How Childhood Habits May Affect Heart Health

Heart health in adulthood may be affected by childhood factors like diet, weight and blood pressure

(RxWiki News) Heart health isn't just a concern of those in middle age or the elderly. Childhood habits may have an effect on future heart health.

A new study found that even though most kids start off with good heart health, they can lose it with unhealthy life choices as they grow up.

The authors of this study claimed that the better kids are at making healthy decisions, the healthier their hearts will be when they become adults.

Anand Bhatt, MD, a board-certified pediatrician at Baylor Medical Center in Irving, TX, told dailyRx News that diet is a major factor in overall health.

"The cumulative effect of diet during childhood is greater than any other factor in terms of impacting the health and wellness of child for life," Dr. Bhatt said. "The modern diet and the modern life is full of fast food, processed food, salty food, and sugary food. It is deficient in vegetables, fruits, legumes, fish, and the basic nutrients that are necessary for the healthy functioning of our metabolism and biochemical processes. If one eats home made, fresh food, rich in vegetables, fruits, and legumes it will make a huge difference on how early or how late he will develop high blood pressure, diabetes, high cholesterol, heart disease."

Donald M. Lloyd-Jones, MD, of the Northwestern University Feinberg School of Medicine in Chicago, led this study.

“Our findings indicate that, in general, children start with pretty good blood pressure,” Dr. Lloyd-Jones said in a press release. “But if they have a horrible diet, it will drive a worsening body mass index (BMI) and cholesterol levels.”

He continued, “The better we can equip our children to make healthy choices, the more cardiovascular health will be preserved into adulthood. And those who preserve their heart health into middle age live much longer and are much healthier while they live.”

Dr. Lloyd-Jones and team studied nearly 9,000 children, aged 2 to 11, from the 2003 to 2010 National Health and Nutrition Examination Survey. The research team looked at four measures for heart health: body mass index (BMI), diet, total cholesterol levels and blood pressure.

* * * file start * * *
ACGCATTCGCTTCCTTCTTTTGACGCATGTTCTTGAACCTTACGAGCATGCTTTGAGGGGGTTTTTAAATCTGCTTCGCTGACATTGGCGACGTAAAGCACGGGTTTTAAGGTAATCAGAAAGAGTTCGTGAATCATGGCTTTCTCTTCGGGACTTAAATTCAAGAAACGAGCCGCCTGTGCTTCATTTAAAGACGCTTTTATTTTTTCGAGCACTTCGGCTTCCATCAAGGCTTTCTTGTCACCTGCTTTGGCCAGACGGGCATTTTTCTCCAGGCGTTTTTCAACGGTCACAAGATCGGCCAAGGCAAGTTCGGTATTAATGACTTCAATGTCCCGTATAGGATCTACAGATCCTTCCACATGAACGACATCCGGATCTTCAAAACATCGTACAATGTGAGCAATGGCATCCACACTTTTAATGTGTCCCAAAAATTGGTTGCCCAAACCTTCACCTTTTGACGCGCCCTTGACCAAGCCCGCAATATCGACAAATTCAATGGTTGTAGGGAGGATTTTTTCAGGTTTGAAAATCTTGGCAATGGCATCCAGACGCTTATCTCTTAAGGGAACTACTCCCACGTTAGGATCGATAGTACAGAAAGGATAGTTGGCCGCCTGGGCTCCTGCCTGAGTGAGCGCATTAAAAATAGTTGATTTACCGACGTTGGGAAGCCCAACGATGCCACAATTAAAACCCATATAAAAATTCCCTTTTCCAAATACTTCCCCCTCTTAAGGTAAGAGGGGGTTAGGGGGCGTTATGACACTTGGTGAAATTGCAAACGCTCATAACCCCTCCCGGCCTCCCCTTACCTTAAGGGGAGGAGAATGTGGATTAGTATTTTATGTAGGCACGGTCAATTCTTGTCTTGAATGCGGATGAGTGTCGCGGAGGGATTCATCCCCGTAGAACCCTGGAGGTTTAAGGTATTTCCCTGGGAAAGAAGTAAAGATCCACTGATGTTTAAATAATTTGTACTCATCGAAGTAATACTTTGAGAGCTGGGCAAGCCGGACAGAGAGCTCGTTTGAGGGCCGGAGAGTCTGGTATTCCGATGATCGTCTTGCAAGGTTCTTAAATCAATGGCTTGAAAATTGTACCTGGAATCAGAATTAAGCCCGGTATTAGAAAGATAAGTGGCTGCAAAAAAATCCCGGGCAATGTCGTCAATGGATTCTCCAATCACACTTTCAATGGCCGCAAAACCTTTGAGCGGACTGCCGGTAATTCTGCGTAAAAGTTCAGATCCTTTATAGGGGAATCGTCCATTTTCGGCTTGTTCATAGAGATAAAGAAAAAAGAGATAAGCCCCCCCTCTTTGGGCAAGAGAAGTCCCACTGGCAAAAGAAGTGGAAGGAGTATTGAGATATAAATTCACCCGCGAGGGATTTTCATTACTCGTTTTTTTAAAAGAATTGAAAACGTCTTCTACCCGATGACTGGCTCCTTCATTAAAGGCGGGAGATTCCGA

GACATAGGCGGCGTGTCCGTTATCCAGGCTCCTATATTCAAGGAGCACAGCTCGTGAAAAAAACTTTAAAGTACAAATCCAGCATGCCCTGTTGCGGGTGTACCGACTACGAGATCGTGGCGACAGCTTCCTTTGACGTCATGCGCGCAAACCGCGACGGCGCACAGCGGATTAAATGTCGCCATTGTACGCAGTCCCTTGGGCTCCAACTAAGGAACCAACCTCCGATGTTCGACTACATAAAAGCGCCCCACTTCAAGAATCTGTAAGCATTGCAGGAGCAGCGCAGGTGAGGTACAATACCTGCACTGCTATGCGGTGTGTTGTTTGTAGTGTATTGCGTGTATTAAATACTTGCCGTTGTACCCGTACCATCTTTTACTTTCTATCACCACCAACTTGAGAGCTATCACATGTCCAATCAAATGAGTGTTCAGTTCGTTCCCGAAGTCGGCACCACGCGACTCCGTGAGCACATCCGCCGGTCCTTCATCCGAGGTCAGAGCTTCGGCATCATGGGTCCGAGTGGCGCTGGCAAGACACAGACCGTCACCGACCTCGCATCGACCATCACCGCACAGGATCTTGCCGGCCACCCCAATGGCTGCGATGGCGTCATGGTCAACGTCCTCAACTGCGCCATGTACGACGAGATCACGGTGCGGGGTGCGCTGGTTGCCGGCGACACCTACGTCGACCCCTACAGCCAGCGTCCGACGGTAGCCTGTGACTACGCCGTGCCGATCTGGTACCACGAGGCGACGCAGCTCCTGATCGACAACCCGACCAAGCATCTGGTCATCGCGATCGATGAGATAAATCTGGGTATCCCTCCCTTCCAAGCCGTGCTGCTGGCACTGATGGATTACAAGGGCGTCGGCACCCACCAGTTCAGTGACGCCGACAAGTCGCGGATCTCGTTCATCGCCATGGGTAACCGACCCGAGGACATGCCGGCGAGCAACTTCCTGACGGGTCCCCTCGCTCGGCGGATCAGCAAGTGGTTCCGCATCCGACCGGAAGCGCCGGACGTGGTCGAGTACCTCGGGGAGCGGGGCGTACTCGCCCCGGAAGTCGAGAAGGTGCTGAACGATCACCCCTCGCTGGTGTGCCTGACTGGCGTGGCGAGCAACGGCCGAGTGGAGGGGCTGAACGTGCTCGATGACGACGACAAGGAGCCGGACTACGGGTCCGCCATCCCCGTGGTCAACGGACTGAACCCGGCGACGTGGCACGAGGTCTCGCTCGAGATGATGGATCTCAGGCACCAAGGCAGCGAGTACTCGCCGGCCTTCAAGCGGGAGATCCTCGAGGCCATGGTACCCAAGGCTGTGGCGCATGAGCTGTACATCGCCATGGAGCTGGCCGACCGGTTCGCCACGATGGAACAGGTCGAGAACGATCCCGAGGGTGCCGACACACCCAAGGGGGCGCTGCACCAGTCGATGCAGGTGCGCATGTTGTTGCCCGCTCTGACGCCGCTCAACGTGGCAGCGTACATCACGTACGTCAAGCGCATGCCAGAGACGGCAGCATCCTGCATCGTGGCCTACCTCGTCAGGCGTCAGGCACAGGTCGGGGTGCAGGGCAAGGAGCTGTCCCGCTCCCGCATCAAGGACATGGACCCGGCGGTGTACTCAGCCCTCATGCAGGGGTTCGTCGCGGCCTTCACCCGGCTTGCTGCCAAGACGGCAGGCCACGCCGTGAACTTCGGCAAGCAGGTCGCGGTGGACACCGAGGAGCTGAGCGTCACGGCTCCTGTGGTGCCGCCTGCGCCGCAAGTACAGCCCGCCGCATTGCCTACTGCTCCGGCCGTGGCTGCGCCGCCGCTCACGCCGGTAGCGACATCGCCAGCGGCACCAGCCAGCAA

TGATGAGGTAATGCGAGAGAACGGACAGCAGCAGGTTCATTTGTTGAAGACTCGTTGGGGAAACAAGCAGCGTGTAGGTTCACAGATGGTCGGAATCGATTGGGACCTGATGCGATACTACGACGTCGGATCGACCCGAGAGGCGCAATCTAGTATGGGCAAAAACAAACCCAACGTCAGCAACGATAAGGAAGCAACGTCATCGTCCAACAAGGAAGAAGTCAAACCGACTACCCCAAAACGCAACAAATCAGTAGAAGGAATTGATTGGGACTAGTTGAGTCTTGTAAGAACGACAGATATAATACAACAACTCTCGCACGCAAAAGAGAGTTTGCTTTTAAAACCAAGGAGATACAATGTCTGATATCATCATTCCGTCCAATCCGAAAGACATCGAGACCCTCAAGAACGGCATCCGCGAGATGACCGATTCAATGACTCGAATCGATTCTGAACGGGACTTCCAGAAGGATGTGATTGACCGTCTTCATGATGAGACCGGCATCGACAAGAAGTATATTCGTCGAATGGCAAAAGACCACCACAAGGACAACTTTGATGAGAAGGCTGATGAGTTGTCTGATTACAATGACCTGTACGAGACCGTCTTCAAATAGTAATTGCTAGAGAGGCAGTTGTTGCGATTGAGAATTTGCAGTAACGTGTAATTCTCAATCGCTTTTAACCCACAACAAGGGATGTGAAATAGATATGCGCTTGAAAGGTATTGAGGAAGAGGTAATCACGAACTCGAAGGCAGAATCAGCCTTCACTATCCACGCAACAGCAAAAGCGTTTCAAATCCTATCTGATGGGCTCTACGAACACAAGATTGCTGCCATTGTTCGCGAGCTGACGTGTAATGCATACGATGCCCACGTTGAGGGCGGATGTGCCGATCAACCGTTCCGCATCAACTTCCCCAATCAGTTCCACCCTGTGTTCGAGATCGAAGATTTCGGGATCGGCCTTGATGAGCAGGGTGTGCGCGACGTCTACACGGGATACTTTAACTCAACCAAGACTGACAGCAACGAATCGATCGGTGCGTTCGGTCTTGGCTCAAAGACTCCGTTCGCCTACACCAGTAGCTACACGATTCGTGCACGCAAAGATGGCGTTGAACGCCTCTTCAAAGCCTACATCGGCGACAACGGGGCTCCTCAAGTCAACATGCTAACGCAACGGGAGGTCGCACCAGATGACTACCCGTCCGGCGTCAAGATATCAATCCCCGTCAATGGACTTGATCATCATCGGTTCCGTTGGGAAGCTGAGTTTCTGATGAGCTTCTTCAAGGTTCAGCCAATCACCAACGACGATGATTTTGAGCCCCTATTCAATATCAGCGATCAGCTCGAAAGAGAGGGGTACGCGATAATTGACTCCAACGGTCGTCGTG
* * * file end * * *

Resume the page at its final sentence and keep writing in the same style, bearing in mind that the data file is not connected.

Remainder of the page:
BMI is a measure of body fat based on height and weight. Based on BMI levels, about 30 percent of children were obese or overweight, Dr. Lloyd-Jones and team noted. More children 6 to 11 years old were obese when compared to children 2 to 5 years old.

In terms of having a healthy diet, Dr. Lloyd-Jones and team used several indicators: low amounts of sugar-sweetened drinks and salt, and high amounts of whole grains, fish, fruits and vegetables. Dr. Lloyd-Jones and team found that less than 1 percent of children met the healthy diet requirement.

Less than 10 percent of the kids ate the advised amount of fruits and vegetables (more than 4.5 cups or more per day) or fish (more than two 3.5-ounce servings a week). Only 3 percent of boys and 2.4 percent of girls ate the advised amount of whole grains (more than three 1-ounce servings a day).

And 90 percent of kids ate more salt than the recommended 1,500 milligrams or less per day. More than 50 percent of them drank too many sugar-sweetened drinks (no more than 450 calories of sugary drinks a week).

About 40 percent of kids had unsatisfactory or poor cholesterol levels.

“We really need better surveillance data, especially in children,” Dr. Lloyd-Jones said. “Information on physical activity, blood glucose and smoking or exposure to secondhand smoke are not available for younger children. Without knowing how much physical activity a child is doing, and therefore how many calories are needed, we can’t scale the diet metrics to a child’s needs. So we used the adult metrics, but understand that it would be difficult for a 5-year-old to take in as many fruits and vegetables as an adult.”

Dr. Lloyd-Jones said that the bottom line is that much of heart health is lost early on in life, which may set kids up to be unhealthy adults.

This study was published March 17 in the journal Circulation: Cardiovascular Quality and Outcomes.

The authors disclosed no funding sources or conflicts of interest.

Review Date: 
March 16, 2015